Does a Home-Based Business Need a License?
What's involved in making wedding invitations -- are you printing them, storing inventory, inviting clients into your home to view samples? Anything that could increase the landlord's liability (e.g., increased foot traffic in and out of the building) could become problematic.
Similarly, if you own a house, are there any zoning ordinances that would prevent your running a home-based business? Local government officials may not bother a solopreneur tapping away at her computer, but any more activity than that may draw attention.
Another issue will be your business name. Generally, activities in the realm of "creative services" don't require a "license" -- such as the way plumbers need to be licensed or lawyers need to be licensed to show a degree of educational proficiency in their profession. That said, if you are engaging in business using any kind of trade name (such as "Susan Smith Graphic Design") beyond your given name, you'll need to file a certificate with your local county clerk.
But the inquiry doesn't stop there. Just having a trade name does not protect you from personal liability. As a result, you may want to form a business entity such as a corporation or limited liability company. You will want to speak to a local business attorney and accountant to decide which form is best for you.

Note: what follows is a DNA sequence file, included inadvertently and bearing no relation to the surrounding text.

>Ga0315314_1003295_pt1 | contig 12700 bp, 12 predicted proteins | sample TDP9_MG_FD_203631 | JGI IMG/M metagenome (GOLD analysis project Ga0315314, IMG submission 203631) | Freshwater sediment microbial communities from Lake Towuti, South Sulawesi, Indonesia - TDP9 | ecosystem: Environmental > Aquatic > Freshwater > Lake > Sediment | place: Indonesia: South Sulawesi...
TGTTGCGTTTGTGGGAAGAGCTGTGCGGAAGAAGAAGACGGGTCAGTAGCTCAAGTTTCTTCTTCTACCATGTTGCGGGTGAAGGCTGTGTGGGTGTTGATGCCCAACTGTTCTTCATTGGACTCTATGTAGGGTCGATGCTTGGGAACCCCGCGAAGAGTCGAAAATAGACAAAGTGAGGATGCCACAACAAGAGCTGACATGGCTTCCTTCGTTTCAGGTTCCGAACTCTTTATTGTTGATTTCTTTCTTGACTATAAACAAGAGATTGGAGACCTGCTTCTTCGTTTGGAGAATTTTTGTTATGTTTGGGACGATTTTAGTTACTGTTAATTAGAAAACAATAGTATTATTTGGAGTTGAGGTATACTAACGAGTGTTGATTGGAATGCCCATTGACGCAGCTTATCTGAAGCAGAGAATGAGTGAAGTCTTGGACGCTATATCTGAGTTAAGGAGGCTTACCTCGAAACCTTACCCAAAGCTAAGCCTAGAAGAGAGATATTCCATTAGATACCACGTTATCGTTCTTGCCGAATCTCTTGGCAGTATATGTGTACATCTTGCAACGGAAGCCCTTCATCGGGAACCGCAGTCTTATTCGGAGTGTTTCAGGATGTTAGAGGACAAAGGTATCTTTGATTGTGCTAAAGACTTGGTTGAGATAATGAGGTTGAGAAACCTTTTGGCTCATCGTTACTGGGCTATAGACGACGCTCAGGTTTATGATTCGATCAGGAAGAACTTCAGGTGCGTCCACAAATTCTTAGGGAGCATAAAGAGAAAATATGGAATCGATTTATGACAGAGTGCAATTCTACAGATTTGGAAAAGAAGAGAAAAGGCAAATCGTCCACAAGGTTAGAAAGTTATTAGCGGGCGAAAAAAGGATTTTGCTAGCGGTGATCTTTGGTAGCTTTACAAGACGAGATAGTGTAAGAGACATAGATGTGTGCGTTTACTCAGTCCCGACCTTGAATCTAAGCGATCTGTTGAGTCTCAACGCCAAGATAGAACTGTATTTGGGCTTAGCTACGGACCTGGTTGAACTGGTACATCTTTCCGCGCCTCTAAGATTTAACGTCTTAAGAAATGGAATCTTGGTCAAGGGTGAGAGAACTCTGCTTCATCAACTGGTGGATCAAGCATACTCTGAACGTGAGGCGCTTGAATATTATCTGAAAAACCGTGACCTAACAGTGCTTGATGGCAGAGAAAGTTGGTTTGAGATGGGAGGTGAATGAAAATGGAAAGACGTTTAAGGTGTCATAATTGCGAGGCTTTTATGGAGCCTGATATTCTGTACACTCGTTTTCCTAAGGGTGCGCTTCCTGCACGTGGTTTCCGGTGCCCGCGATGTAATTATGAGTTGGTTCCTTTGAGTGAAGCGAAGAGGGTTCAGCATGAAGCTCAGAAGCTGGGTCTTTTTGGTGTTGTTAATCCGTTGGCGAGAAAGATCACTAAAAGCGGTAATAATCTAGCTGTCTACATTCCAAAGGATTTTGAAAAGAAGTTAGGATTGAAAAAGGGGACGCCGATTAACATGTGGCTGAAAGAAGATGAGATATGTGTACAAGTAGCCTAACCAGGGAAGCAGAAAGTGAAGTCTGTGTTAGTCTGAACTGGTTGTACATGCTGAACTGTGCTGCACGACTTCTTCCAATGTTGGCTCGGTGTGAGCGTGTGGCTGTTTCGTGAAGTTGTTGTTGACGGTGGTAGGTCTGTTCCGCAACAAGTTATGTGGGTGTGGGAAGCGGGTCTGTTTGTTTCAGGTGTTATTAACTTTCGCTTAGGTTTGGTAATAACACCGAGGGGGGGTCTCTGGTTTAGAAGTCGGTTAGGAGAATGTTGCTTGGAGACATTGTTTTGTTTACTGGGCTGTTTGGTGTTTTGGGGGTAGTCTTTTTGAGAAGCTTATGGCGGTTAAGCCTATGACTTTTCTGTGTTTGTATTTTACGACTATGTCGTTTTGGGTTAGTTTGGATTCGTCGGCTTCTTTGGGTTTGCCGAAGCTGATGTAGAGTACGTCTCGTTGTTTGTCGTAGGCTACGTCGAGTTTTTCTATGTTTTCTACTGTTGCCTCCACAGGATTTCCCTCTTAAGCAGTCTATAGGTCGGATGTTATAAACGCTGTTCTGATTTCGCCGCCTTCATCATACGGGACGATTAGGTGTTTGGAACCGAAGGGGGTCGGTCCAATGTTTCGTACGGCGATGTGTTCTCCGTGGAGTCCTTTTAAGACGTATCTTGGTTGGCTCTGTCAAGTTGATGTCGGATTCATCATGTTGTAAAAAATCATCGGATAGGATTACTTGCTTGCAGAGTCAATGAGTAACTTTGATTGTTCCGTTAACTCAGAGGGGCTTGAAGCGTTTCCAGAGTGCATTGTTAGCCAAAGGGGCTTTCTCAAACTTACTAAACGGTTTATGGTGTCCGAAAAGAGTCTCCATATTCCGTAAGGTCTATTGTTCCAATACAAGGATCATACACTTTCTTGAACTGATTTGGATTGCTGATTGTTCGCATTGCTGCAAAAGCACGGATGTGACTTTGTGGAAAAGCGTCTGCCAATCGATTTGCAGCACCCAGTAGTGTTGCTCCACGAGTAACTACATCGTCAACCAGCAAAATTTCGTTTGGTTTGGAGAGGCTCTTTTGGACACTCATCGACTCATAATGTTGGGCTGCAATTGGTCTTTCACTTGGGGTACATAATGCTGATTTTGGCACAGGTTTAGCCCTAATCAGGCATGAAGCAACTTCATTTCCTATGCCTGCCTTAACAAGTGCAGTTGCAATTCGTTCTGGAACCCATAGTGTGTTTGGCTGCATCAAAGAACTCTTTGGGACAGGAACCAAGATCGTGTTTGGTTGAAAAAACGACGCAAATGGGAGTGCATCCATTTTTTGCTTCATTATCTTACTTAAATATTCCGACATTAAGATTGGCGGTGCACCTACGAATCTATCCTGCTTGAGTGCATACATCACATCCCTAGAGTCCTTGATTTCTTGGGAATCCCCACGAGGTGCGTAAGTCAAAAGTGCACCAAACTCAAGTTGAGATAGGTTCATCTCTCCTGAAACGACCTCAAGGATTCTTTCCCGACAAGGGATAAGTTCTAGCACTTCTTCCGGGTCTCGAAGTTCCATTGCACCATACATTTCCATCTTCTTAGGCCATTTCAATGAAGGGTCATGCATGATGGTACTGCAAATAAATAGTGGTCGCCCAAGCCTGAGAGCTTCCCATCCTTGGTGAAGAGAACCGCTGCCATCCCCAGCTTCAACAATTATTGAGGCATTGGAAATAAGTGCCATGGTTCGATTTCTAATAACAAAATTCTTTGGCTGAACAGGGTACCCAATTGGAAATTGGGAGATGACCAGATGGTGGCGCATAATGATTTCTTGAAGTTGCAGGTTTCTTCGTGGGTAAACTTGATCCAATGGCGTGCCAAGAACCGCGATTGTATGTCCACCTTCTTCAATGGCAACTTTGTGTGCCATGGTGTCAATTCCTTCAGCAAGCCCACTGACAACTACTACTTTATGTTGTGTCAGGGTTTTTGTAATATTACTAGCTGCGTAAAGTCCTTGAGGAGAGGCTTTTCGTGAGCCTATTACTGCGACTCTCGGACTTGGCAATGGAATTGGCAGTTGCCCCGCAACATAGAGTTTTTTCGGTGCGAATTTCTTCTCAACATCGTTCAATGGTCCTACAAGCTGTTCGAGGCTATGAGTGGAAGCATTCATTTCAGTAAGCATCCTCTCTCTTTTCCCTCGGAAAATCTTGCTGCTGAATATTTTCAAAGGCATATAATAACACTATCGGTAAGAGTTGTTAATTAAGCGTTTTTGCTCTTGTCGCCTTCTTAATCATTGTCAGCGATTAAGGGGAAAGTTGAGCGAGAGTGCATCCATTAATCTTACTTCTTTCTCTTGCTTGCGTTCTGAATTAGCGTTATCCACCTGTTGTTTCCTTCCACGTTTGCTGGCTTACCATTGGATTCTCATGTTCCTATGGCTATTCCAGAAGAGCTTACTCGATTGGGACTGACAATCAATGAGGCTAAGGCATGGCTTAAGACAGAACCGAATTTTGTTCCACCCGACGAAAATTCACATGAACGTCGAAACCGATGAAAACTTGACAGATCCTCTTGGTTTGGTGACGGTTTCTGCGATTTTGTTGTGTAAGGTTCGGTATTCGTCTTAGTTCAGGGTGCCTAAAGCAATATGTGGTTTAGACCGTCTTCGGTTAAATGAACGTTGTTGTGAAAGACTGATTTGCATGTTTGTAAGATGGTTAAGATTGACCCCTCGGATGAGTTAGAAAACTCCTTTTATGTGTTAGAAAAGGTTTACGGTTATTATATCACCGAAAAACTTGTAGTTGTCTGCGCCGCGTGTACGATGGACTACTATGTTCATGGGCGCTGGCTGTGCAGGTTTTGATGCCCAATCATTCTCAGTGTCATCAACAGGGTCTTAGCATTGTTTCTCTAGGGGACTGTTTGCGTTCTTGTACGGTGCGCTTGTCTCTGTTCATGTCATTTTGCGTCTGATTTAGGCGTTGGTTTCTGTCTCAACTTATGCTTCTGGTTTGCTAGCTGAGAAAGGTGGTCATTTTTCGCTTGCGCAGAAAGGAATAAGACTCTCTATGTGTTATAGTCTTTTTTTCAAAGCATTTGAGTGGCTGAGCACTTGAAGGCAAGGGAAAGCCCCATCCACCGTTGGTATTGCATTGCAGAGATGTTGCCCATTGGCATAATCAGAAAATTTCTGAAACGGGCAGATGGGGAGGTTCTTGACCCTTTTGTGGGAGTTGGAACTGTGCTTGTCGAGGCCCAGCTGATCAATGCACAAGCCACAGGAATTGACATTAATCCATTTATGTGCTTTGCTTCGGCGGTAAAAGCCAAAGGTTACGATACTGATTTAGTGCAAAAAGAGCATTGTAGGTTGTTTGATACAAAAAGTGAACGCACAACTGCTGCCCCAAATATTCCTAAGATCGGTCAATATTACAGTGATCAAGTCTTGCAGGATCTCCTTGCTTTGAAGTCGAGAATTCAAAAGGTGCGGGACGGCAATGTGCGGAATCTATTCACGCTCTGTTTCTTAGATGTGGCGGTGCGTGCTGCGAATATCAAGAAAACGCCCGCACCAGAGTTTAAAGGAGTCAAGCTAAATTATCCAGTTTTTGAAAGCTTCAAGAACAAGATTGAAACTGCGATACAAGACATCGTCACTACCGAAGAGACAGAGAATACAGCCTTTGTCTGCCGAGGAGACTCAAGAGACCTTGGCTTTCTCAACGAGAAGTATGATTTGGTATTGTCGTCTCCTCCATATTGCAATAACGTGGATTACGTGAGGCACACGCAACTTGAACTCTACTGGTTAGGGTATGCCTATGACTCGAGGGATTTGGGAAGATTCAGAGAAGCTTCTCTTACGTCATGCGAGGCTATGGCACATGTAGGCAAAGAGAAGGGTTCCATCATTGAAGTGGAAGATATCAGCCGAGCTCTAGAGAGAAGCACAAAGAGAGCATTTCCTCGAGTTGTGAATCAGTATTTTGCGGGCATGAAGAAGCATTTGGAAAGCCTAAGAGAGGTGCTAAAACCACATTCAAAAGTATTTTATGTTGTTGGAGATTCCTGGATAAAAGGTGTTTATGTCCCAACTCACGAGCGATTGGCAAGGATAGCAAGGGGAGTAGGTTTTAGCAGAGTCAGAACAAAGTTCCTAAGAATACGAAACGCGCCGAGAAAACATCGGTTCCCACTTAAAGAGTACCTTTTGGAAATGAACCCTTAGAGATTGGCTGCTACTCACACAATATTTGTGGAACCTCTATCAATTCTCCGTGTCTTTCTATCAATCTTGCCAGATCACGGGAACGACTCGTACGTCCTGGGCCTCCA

Finally, like any other business, you have the issue of how to set appropriate expectations with your clients. Also, being in the creative services field, you may run into intellectual property issues. These can be covered with a well-worded contract that accurately reflects how you wish to do business with your clients. A local business attorney who understands your industry can help you create an agreement for you with standard terms that actually apply to your business.
Related: Business Licenses and Permits
Related: How to Bring Business into Your Home
Related: 10 Ways to Grow Your Home Based Business
Nina L. Kaufman, Esq. is an award-winning New York City attorney, edutainer and author. Under her Ask The Business Lawyer brand, she reaches thousands of entrepreneurs and small business owners with her legal services, professional speaking, information products, and LexAppeal weekly ezine. She also writes the Making It Legal blog.